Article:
Learn use of constant speed propeller

Discussion in 'Pilot Training' started by Mohamed Ahmed, Jan 13, 2019.

  1. Mohamed Ahmed

    Mohamed Ahmed Filing Flight Plan

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    Hello,

    As a new PPL holder (less than 100 hours), with all my training and experience around C172 & piper Cherokee 140/160, I wanted to learn how to use the fixed speed propeller as a step up.

    I plan to learn first on my xplane, then start renting C182.

    I’ve looked over the internet, there are many educational materials on the engineering concepts, but couldn’t find a resource for practically how to use it, manifold pressure and RPM values that should be maintained during different phases of flight (takeoff, cruse, and landing).

    Any guide or reference is highly appreciated...



    Thank you
    Mohamed
     
  2. Blatham489

    Blatham489 Pre-takeoff checklist

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    Back to rented mules
    Try searching for the POH for a C-182.
     
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  3. RyanShort1

    RyanShort1 En-Route

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    That's aircraft specific - go to the POH as said above. They may be similar, but you aren't going to run the same numbers in a C177RG as you might in a Bonanza or a Mooney. Most of those aircraft will have different options for manifold and RPM that can achieve different things - like longer range, faster speed, staying aloft longer.
     
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  4. AggieMike88

    AggieMike88 Touchdown! Greaser!

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    Last edited: Jan 13, 2019
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  5. AggieMike88

    AggieMike88 Touchdown! Greaser!

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    The original "I don't know it all" of aviation.
    And as far as what settings for power and RPM, the PoH of the different aircraft is a good start.

    A CFI who is very experienced that airframe can help

    A modern engine monitor can help

    Articles and webinars from Mike Busch can help. Including his recent "Over square" ones.
     
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  6. AggieMike88

    AggieMike88 Touchdown! Greaser!

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    The original "I don't know it all" of aviation.
    Or just get a Cirrus and enjoy being able to enjoy flight without the blue knob.
     
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  7. Mohamed Ahmed

    Mohamed Ahmed Filing Flight Plan

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    Thank you. I updated the post title...



    Thank you
    Mohamed
     
  8. flyingcheesehead

    flyingcheesehead Touchdown! Greaser!

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    I rate the FAA's materials on the subject a solid "Meh". They give a description that, while accurate, does not really teach you anything worthwhile if you're just starting out.

    Deakin's Those Marvelous Props, IMO, should be the second stop on your journey to learn this subject. The first stop should be the column preceding it, entitled "Manifold Pressure Sucks!"

    Read those two, and you might not need to do anything else... They're that good.
     
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  9. Sinistar

    Sinistar Pattern Altitude

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    You are going to find the adjustable speed prop quite easy to use. Just think:

    1. Just a bit more to pre-flight (look for leaks, make sure they aren't twisting by hand)
    2. Just a bit more during the run-up (cycle 1..2 times to ensure oil flow and operation)
    3. During taxi and takeoff its gonna be full forward (maximum rpm), easy to catch because you have time to checklist.
    4. Flight
    5. During landing its gonna be full forward (maximum rpm) see 'B'

    ...so its really #4 -during flight that you will be "adjusting" or tweaking it. And for that you have (2) things. The POH which lists various MP vs RPM settings for cruise. However, for our 182 the POH also indicates to adjust it for the smoothest operation. Guess what - that is what works best. You get up to cruise. Make slow smooth changes (Vernier'd) until its nice and smooth. That will be paired with a small range of valid MP's for your cruise altitude.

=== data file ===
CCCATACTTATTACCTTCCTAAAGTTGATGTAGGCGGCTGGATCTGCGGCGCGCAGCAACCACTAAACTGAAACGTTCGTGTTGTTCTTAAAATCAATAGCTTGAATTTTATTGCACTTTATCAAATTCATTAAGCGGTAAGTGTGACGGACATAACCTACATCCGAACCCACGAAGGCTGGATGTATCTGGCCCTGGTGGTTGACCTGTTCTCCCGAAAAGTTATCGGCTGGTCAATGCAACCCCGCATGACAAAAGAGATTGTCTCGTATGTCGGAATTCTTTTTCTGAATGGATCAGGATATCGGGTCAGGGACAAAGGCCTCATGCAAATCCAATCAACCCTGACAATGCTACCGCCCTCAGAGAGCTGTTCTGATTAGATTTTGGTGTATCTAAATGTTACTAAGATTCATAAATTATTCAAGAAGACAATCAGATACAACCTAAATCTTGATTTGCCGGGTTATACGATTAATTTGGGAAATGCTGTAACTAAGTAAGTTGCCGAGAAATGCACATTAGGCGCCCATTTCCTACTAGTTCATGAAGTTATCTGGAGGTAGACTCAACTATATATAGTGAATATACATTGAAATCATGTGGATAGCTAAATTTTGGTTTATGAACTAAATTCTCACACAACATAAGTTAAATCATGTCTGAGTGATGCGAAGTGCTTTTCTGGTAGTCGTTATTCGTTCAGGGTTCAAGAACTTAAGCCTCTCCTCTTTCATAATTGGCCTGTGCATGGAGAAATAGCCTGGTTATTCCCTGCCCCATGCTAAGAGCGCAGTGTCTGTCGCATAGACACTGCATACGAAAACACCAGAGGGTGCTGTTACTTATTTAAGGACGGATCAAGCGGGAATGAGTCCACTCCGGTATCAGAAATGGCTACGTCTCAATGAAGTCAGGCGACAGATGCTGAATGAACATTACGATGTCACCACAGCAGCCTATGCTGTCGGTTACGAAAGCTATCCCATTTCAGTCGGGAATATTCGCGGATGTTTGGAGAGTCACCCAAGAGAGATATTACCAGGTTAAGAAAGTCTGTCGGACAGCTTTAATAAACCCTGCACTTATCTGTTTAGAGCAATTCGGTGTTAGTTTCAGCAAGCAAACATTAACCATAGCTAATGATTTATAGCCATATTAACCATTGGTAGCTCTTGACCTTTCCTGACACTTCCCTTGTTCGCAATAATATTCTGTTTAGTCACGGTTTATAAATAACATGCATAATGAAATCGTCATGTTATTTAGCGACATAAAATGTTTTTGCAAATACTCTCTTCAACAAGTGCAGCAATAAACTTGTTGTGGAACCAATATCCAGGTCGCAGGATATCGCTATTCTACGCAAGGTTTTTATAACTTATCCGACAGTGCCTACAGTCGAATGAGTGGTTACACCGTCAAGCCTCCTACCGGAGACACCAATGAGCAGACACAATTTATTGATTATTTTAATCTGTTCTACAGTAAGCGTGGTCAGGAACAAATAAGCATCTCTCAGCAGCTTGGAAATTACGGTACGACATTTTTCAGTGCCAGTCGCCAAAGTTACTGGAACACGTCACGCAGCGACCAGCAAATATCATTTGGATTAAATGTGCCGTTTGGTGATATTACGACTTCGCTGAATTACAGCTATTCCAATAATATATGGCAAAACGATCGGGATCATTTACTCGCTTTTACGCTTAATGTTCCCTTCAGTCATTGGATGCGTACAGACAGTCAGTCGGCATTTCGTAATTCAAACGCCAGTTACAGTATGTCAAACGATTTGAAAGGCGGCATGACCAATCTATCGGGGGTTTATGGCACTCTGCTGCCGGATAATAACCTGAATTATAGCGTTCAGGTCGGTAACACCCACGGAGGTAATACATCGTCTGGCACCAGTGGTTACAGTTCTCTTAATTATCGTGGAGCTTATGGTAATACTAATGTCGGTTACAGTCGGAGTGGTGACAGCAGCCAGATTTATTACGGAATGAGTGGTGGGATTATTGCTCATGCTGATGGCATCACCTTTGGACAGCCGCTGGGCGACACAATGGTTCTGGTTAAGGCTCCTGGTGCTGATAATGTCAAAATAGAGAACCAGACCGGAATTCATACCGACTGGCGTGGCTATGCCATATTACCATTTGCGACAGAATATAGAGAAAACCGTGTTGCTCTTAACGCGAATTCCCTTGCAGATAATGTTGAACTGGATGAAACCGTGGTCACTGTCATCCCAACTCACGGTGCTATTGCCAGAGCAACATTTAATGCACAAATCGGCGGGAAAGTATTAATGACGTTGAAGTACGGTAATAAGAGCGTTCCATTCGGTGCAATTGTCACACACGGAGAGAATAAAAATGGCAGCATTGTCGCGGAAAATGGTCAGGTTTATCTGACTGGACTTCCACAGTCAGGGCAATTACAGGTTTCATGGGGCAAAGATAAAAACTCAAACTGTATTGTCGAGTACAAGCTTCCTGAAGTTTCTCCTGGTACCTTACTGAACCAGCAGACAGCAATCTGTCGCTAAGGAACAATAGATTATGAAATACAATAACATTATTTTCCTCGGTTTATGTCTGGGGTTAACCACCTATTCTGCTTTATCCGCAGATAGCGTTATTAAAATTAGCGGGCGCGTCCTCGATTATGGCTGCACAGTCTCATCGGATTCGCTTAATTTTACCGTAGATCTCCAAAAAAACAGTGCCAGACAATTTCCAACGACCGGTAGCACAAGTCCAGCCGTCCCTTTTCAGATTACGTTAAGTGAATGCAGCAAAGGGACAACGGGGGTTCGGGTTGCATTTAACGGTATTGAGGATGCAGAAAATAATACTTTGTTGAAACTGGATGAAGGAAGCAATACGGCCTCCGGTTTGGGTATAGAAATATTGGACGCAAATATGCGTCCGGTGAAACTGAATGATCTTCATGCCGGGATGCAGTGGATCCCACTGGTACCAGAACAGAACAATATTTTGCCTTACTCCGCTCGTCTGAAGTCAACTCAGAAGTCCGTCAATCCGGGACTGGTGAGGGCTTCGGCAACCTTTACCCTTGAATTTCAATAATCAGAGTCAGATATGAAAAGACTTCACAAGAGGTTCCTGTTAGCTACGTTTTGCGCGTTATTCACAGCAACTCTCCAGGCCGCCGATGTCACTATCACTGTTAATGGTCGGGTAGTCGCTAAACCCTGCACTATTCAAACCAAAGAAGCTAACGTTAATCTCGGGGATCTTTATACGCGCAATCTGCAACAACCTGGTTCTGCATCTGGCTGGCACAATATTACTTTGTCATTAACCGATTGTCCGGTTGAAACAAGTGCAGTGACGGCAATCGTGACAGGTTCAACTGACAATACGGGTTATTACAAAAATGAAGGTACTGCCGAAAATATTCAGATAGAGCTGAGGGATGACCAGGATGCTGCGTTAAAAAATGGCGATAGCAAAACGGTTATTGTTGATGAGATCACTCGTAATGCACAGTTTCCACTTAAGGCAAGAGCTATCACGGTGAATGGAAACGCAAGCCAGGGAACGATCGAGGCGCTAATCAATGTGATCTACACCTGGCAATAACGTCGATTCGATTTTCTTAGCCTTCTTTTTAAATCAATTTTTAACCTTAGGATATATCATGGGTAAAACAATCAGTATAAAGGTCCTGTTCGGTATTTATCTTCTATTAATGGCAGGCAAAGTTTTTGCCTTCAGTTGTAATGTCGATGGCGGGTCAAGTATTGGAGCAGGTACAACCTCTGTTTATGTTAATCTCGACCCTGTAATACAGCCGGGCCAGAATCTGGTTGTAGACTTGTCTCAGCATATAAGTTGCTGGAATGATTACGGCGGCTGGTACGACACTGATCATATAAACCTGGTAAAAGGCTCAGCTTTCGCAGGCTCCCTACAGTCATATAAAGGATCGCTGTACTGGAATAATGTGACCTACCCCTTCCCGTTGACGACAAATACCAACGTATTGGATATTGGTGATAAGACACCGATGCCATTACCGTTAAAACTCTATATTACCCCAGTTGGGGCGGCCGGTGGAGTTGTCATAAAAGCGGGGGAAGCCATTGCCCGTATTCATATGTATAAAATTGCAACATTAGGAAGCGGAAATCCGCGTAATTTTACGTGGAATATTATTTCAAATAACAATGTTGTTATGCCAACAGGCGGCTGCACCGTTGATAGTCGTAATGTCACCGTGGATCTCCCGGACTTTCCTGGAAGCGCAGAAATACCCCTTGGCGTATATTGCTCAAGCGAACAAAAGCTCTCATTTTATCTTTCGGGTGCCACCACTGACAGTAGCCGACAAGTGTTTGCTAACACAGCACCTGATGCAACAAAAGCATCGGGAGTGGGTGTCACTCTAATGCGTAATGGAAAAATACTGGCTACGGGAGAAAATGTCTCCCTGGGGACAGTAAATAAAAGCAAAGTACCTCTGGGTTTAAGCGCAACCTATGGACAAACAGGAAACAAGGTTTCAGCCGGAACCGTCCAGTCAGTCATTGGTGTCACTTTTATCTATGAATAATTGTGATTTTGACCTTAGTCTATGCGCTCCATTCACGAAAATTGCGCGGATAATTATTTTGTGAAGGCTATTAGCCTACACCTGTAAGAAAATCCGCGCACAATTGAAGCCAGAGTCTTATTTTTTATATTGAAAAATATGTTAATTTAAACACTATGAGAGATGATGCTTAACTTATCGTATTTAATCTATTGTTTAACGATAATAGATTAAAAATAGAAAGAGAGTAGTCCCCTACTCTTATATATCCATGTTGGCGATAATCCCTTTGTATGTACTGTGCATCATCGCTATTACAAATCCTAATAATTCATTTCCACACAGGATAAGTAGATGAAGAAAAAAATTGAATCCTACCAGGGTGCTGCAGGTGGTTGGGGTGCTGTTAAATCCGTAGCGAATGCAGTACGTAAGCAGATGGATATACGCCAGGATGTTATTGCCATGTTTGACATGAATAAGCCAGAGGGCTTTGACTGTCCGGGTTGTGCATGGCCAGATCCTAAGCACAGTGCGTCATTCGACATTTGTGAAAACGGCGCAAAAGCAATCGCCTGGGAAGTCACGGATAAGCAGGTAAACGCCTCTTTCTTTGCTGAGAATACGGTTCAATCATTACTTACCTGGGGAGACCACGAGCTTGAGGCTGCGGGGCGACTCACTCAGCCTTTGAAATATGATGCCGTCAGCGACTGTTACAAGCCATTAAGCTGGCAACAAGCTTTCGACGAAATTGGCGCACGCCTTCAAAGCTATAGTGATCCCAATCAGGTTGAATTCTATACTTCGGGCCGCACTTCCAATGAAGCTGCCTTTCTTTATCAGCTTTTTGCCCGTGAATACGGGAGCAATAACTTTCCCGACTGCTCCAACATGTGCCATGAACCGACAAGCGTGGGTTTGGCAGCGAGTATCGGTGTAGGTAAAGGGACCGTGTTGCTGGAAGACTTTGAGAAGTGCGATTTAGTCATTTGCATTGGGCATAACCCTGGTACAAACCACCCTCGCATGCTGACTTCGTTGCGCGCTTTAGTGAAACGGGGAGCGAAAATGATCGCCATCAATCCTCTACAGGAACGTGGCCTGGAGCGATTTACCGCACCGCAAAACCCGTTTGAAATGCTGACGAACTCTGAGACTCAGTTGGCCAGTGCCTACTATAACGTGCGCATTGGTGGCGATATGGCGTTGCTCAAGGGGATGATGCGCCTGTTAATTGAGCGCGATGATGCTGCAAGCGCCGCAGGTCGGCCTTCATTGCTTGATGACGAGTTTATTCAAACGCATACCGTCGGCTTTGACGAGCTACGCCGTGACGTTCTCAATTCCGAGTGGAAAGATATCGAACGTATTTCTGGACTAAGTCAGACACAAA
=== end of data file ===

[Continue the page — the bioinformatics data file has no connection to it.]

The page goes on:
I would say there are two things to watch out for:

    A.) As you let down you will learn to back off the throttle (MP) and then start bringing the prop back in (higher RPM). If you do the reverse (prop in then throttle) it will overs-peed for a bit...you should be avoiding that that.

    B.) Make sure it is full forward at sometime in the pattern so when you are on final you will have full prop rpm available for a go around. I bet everyone flying constant speed props has left it in on final at least once (I have). Its easy to miss as the amount you have pulled it out during cruise may not be much. And you are usually slowly bringing it back in during the pattern sometime around the base turn. So at that point you are not looking at checklists...you are watching for traffic and flying.

    I think the CS prop is also taught differently. My CFI taught to to gradually letdown more and more power during the pattern entry, downwind and base. So I might be at 15"-20" MP and 2200rpm during the downwind. As I turn base I bring the MP down to 15" or a bit lower and then bring the prop the rest of the way in. My wife on the other hand will reach downwind, reduce MP fairly low and as the RPM starts to come down and no longer governed she will bring the prop in and fly the entire pattern at 1700 rpm (throttle only, not governed) until close on final. Both work. Neither overspeed. She moves through the pattern a nice fixed speed and is very stable. Mine leaves me a little more speed during the downwind and out at the turn to base. Mine has a few more steps where hers is more simple. I learned it in the 182. She learned it in a T-34 (envy that one!)

    Re: Simulator

    If you already find value in the simulator it should be good for some of it. But you will not "feel" and "hear" the shudder, smoothness or over-speeding. And the knob is verniered and rather stiff vs a simulator knob or pressing a keyboard key. I would think the simulator would be great for simulating a go around with the prop out a bit and learning the letdown and pattern entry. Definitely will show the effects of cruise speed vs prop.
     
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  10. asicer

    asicer En-Route

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    One other thing. RPM = noise. Please be a good neighbor.

    Also, low MP + high RPM = drag. Might want to take that into account when you are on short final or doing a power-off glide/landing.
     
  11. midwestpa24

    midwestpa24 Cleared for Takeoff

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    As said before:

    Taxi/takeoff, full forward. I usually bring back the prop after takeoff just a smidgen to reduce noise.

    The POH will give you power settings, but most non turbo engines will be similar. For cruise usually squaring the MP to RPM works out, 23/2300, 24/2400, etc.